We had some fun Monday with The Washington Post's report that Henry Kissinger, wheelchair bound and unrecognized by TSA security guards, underwent a "full Monty" patdown, but ever the Realpolitik practitioner, Kissinger himself didn't take too much issue with the incident
Herman Cain hosted a somewhat random press conference Wednesday to announce (for the second time!) that he's endorsed Mitt Romney, a man who has no Republican competitors in his race for president.
A wheelchair bound 89-year-old Henry Kissinger was submitted to a "full Monty" pat down (per The Washington Post's In the Loop) from the TSA at New York's LaGuardia Airport Monday.
Ron Paul sent an email to supporters Monday saying he would stop campaigning in states that haven't voted yet, but he's not quite dropping out.
President Barack Obama gave his commencement speech at Barnard College, and rather than make any big news, he mostly kept to the mix of light jokes and advice more typical of graduation speeches.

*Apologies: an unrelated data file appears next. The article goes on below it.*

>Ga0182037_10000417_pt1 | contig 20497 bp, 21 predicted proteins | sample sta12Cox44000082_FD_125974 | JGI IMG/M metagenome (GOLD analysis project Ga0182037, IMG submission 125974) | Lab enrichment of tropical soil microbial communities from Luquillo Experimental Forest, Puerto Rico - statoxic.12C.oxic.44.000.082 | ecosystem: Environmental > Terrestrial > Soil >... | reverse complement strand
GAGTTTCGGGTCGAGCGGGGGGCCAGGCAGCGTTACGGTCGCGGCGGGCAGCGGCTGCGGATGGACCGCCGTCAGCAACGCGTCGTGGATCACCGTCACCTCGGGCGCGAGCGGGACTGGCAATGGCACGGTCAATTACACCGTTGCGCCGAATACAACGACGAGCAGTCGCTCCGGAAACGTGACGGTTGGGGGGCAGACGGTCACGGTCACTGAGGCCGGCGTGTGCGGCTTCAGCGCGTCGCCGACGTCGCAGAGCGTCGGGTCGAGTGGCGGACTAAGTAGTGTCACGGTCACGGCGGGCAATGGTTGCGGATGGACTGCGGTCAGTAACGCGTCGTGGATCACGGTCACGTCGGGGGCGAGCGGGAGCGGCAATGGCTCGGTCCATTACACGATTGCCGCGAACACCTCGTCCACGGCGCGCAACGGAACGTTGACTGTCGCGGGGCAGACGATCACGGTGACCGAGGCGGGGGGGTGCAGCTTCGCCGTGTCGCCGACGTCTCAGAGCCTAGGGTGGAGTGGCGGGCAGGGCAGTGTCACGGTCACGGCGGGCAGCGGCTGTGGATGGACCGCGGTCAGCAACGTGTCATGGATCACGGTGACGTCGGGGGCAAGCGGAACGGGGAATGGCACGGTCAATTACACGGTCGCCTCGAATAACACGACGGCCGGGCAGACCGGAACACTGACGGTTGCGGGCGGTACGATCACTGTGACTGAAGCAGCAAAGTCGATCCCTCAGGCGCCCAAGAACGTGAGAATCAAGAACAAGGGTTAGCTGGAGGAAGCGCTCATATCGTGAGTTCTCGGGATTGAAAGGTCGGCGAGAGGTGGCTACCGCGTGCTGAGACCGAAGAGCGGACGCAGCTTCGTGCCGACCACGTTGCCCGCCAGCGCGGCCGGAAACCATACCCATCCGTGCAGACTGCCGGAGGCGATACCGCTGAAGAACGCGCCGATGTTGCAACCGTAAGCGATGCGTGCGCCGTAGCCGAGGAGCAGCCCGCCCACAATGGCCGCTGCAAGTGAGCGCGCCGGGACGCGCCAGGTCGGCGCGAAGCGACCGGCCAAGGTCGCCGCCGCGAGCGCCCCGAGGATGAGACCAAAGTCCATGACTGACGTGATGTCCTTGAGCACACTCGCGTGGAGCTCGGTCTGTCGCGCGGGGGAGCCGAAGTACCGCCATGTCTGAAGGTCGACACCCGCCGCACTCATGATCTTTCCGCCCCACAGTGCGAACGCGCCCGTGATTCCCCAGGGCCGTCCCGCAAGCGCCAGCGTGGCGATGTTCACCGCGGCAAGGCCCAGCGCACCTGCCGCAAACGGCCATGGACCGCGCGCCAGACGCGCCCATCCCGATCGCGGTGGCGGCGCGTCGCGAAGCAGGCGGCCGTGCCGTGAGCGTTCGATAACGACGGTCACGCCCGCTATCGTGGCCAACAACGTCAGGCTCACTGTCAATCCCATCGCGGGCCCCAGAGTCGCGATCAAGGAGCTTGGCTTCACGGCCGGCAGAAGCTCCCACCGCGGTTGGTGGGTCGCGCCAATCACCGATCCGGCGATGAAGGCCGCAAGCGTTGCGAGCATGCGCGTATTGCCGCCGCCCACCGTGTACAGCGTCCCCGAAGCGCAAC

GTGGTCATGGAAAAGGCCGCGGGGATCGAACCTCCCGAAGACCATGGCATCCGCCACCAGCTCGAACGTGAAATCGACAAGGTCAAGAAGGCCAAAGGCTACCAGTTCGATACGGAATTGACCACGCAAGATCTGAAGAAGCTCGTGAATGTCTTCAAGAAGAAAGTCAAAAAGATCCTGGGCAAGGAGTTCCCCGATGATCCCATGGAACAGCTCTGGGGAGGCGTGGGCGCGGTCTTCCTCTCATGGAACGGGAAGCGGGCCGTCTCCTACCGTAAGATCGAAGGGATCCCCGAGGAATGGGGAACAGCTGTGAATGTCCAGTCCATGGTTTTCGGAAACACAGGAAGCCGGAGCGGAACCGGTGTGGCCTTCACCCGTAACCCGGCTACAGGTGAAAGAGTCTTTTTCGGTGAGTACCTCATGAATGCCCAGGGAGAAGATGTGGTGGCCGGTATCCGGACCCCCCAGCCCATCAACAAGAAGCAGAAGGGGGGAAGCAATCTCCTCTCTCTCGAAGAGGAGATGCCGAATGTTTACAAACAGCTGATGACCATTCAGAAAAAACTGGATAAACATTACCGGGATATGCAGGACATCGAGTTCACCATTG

MSNBC's Tamron Hall got quite angry with the Washington Examiner's Tim Carney when he suggested she was doing "a typical media trick" by covering the day two "non-story" about Romney's bullying, and woo boy, this is a confrontation worth watching.
The New(ly trendy) Republic made a rather fun series of images (not a slideshow, much to some people's chagrin) pondering just how Tina Brown, whose scandalous Newsweek covers have become something of a media in-joke, would represent President Obama's same sex marriage endorsement.
Perhaps an answer to the question on just how deliberate Vice President Biden's pre-emptive same-sex marriage endorsement was: He apologized to President Obama for jumping the gun, The New York Times reports.
Delta Airlines has taken some criticism for pulling their ads from The Daily Show with Jon Stewart after the Catholic League protested a coy image of woman with her legs spread, but a Delta spokeperson told The Atlantic Wire Thursday the decision wasn't pegged to the Catholic League's campaign.
Here's your President Obama conspiracy theory for the day: Was he Photoshopped into the iconic image of the Situation Room meeting during the Osama Bin Laden raid?